So, here we have the theme of "other people's treasure" seen from two angles: Locals (especially, it seems, foreign nationals and rural villagers) exposed to such legends by foreign and local media and aware of the prices that gold etc. could fetch on the open market, continue to search, occasionally looting prehistoric sites in the process. On the other hand, the Japanese students and nationals allegedly connected to the initial (and perhaps subsequent) removal of bones and artifacts from archaeological context at Maulohin and Istar Cairn destroyed another piece of the Philippines' non-renewable archaeological heritage (i.e. "other people's treasure") to reclaim "ancestors" they erroneously believed to be theirs. The end result is the same. Although this example does not involve a clear intent to sell "other people's treasure" (i.e. human remains and artifacts) on the antiquities market, this motive deserves further investigation where actual looting with intent to sell is concerned.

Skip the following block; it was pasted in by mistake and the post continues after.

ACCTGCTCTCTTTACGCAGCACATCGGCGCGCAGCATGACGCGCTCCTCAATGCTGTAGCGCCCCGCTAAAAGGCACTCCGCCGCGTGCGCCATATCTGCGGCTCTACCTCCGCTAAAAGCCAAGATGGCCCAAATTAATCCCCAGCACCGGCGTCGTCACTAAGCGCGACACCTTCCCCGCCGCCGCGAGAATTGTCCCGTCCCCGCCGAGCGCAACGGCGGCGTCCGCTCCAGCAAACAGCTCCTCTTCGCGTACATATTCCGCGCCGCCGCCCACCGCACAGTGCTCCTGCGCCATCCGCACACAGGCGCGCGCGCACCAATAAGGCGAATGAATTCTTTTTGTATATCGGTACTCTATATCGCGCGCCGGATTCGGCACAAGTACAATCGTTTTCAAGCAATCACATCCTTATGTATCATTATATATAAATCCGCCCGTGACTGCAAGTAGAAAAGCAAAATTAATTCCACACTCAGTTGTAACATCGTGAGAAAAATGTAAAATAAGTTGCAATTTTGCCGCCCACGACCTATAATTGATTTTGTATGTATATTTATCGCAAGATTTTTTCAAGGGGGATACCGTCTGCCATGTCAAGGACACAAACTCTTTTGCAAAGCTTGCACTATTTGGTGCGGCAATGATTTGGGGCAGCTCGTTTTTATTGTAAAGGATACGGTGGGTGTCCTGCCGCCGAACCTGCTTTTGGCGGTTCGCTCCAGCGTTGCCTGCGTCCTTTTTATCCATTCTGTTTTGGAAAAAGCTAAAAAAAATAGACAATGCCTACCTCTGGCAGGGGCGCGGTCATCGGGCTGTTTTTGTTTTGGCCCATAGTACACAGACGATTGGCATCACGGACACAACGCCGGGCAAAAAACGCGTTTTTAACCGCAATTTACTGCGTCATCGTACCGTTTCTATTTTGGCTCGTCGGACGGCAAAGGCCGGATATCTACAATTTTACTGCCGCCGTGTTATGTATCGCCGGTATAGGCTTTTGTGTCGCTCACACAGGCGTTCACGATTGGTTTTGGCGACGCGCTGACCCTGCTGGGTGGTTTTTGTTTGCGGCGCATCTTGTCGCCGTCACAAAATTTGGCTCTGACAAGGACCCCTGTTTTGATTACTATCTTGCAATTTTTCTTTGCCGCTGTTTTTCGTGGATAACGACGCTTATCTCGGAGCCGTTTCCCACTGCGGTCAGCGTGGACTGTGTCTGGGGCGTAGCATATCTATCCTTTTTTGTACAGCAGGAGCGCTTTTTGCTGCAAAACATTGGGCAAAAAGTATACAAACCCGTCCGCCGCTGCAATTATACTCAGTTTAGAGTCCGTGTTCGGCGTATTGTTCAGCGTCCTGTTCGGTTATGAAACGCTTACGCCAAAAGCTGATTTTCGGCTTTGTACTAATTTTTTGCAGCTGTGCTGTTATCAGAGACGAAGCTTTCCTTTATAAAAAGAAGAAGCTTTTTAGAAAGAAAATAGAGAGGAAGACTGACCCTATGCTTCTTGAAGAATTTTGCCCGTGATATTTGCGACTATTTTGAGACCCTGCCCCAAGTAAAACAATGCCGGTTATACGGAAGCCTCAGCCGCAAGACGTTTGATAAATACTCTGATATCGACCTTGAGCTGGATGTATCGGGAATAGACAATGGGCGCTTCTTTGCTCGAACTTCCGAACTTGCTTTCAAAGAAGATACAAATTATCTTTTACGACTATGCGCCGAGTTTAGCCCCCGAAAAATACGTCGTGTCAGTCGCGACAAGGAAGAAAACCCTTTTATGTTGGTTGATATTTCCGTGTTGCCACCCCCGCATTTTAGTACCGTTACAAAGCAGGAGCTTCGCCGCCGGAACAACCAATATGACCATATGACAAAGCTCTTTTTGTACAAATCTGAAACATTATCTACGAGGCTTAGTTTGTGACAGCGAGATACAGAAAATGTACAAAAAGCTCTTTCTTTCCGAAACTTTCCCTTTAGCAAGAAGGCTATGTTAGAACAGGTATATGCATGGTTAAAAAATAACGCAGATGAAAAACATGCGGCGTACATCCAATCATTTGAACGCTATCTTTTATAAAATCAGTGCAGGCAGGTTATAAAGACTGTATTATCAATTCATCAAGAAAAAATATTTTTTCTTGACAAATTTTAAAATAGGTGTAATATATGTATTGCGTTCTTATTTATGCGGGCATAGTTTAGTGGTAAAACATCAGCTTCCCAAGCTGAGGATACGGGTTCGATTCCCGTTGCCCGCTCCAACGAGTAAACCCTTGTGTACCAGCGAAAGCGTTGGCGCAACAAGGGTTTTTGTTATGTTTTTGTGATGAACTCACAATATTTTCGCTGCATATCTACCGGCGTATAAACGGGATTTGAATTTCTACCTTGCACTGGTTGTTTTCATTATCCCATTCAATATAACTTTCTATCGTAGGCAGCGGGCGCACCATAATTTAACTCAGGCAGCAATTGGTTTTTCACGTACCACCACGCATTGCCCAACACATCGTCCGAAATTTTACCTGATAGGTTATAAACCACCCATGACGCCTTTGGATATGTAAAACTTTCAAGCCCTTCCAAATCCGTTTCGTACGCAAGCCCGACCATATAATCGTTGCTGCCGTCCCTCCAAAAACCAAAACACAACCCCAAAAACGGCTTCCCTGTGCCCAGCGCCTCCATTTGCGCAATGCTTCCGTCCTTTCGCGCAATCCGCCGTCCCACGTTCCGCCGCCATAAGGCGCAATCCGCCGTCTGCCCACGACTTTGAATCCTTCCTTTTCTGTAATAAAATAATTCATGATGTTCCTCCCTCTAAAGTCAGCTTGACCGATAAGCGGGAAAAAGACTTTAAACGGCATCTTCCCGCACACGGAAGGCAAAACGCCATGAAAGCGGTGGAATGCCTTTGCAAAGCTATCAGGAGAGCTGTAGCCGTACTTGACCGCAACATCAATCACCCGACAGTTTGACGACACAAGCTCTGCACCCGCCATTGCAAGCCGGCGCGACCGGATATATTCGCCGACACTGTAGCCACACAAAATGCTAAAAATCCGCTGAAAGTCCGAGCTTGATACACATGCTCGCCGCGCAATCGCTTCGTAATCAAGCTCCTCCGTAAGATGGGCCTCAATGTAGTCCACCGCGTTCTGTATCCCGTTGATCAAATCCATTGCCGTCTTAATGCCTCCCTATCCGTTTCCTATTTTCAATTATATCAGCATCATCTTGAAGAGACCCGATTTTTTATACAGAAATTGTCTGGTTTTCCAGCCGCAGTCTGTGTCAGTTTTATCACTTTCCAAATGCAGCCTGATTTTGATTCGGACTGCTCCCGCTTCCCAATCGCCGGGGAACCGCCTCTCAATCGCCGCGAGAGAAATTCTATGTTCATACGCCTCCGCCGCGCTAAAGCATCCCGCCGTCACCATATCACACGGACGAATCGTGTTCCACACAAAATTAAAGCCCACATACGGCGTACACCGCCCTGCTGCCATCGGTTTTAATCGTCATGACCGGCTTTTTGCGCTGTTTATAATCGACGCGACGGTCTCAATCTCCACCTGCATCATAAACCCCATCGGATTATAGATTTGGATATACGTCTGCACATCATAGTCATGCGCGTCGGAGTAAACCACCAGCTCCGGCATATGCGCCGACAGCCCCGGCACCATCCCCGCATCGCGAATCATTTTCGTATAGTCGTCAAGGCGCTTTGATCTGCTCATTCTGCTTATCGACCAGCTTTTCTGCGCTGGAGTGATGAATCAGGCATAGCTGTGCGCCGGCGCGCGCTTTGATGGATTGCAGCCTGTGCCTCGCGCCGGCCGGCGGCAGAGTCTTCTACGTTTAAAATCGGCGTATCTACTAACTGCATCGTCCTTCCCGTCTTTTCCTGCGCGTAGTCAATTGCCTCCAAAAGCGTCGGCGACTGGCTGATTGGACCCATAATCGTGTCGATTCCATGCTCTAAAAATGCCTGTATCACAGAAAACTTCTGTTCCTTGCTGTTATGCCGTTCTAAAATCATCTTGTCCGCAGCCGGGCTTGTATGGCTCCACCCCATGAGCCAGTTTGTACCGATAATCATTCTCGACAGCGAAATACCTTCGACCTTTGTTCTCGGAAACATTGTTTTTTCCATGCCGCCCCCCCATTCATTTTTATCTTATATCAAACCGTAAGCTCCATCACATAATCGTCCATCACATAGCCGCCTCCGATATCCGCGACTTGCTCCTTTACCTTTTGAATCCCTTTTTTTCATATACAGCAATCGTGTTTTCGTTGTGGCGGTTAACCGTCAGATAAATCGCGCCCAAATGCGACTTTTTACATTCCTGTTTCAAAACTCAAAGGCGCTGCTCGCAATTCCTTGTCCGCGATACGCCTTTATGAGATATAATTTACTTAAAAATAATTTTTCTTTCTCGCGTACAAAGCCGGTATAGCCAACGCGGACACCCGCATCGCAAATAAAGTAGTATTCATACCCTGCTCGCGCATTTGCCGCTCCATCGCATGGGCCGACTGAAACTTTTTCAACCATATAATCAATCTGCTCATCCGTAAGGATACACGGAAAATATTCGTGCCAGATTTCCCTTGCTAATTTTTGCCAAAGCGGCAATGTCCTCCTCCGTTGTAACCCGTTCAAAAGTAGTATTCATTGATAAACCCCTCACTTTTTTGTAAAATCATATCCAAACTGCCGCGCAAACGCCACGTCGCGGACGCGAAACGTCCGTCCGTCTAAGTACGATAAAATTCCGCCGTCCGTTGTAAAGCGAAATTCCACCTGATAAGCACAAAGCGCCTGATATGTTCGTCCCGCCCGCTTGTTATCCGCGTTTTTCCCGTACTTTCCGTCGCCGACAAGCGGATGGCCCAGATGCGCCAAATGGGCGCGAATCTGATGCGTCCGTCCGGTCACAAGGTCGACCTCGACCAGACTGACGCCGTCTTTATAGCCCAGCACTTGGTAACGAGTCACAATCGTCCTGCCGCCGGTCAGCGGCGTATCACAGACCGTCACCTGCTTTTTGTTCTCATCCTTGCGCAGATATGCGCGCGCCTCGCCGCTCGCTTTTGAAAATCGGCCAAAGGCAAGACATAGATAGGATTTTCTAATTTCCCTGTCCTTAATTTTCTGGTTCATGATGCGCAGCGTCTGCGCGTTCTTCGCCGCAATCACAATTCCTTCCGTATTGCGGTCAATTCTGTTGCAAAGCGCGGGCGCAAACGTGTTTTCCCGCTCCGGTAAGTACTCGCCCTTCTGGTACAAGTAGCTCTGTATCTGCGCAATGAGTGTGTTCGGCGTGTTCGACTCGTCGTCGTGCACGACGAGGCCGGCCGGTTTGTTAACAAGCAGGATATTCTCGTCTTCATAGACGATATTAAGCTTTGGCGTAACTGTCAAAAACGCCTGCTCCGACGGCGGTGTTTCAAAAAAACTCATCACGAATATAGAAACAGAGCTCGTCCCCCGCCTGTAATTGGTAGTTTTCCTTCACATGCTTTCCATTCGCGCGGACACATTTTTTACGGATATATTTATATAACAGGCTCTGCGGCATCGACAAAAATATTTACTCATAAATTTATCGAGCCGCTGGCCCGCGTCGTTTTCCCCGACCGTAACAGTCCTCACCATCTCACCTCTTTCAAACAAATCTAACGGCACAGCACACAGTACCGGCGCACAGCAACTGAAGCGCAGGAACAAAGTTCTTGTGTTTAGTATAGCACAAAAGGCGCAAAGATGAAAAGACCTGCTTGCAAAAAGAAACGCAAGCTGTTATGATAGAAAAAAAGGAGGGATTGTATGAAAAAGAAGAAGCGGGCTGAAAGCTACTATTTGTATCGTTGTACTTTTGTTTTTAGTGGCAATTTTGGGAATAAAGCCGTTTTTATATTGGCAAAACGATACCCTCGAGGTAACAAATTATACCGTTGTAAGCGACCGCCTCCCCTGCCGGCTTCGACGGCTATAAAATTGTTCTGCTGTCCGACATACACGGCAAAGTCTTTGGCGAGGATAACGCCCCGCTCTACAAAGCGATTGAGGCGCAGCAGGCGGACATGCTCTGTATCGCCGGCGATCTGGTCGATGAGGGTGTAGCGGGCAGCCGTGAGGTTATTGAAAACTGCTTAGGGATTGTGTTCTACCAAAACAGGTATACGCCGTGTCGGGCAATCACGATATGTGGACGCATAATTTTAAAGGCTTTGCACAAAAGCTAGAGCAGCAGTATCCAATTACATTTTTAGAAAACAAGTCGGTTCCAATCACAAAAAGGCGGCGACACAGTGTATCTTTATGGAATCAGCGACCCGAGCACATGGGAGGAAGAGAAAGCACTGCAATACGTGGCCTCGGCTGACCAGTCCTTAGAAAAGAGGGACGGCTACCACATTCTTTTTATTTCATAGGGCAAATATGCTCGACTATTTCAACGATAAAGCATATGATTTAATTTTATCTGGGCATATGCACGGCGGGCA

Forthcoming posts in my first series built around a theme will deal with justifications and influences currently affecting the Southern Hemisphere antiquities trade. Not just the import of antiquities from abroad into source countries (primarily Australia and New Zealand, but also Africa or South America where relevant), but also the trade in Aboriginal or Maori artifacts, remains, or pieces of historic "Australiana" and "Kiwiana" which might find markets amongst the new middle class in Asia. Of course, Southeast Asia remains a primary focus. Is the desire to own a tangible piece of the past of a country with a much longer written and/or unwritten history that yours enough of a reason to support the trade? How is the concept of "other people's treasure" used in antiquities marketing down here, or even the marketing of local prehistoric artifacts overseas (where observable)? Is the non-Indigenous collection of Indigenous artifacts still tied to "exoticization" of the "other?" Stay tuned for some semblance of an answer, hopefully with concrete examples to boot. Onwards!